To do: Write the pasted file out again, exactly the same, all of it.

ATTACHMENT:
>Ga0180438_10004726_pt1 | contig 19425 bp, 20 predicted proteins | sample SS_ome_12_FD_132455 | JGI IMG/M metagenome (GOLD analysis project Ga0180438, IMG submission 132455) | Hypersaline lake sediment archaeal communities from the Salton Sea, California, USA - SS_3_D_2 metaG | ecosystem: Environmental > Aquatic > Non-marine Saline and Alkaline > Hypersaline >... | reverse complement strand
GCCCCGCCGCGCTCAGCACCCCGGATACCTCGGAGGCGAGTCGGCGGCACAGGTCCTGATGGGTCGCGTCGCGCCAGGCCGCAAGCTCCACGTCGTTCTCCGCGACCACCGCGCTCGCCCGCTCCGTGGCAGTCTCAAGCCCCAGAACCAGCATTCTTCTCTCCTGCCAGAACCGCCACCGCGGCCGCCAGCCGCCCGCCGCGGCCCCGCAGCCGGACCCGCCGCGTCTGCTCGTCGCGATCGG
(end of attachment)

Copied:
>Ga0180438_10004726_pt1 | contig 19425 bp, 20 predicted proteins | sample SS_ome_12_FD_132455 | JGI IMG/M metagenome (GOLD analysis project Ga0180438, IMG submission 132455) | Hypersaline lake sediment archaeal communities from the Salton Sea, California, USA - SS_3_D_2 metaG | ecosystem: Environmental > Aquatic > Non-marine Saline and Alkaline > Hypersaline >... | reverse complement strand
GCCCCGCCGCGCTCAGCACCCCGGATACCTCGGAGGCGAGTCGGCGGCACAGGTCCTGATGGGTCGCGTCGCGCCAGGCCGCAAGCTCCACGTCGTTCTCCGCGACCACCGCGCTCGCCCGCTCCGTGGCAGTCTCAAGCCCCAGAACCAGCATTCTTCTCTCCTGCCAGAACCGCCACCGCGGCCGCCAGCCGCCCGCCGCGGCCCCGCAGCCGGACCCGCCGCGTCTGCTCGTCGCGATCGG